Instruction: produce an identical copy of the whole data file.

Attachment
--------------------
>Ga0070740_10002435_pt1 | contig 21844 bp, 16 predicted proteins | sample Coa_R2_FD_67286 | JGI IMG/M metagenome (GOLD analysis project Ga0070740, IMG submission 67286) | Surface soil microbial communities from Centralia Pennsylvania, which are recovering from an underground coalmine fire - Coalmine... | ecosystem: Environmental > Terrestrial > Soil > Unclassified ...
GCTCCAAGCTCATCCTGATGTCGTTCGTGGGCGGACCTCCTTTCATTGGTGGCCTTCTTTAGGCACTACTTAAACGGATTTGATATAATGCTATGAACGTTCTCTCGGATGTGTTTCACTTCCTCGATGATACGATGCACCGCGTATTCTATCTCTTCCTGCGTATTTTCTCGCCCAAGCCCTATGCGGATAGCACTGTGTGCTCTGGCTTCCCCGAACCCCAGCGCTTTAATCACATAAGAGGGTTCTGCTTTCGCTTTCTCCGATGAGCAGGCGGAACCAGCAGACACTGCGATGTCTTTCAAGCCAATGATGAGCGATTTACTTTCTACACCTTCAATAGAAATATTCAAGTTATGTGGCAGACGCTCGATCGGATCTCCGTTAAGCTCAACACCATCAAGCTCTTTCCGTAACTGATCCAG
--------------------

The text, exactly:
>Ga0070740_10002435_pt1 | contig 21844 bp, 16 predicted proteins | sample Coa_R2_FD_67286 | JGI IMG/M metagenome (GOLD analysis project Ga0070740, IMG submission 67286) | Surface soil microbial communities from Centralia Pennsylvania, which are recovering from an underground coalmine fire - Coalmine... | ecosystem: Environmental > Terrestrial > Soil > Unclassified ...
GCTCCAAGCTCATCCTGATGTCGTTCGTGGGCGGACCTCCTTTCATTGGTGGCCTTCTTTAGGCACTACTTAAACGGATTTGATATAATGCTATGAACGTTCTCTCGGATGTGTTTCACTTCCTCGATGATACGATGCACCGCGTATTCTATCTCTTCCTGCGTATTTTCTCGCCCAAGCCCTATGCGGATAGCACTGTGTGCTCTGGCTTCCCCGAACCCCAGCGCTTTAATCACATAAGAGGGTTCTGCTTTCGCTTTCTCCGATGAGCAGGCGGAACCAGCAGACACTGCGATGTCTTTCAAGCCAATGATGAGCGATTTACTTTCTACACCTTCAATAGAAATATTCAAGTTATGTGGCAGACGCTCGATCGGATCTCCGTTAAGCTCAACACCATCAAGCTCTTTCCGTAACTGATCCAG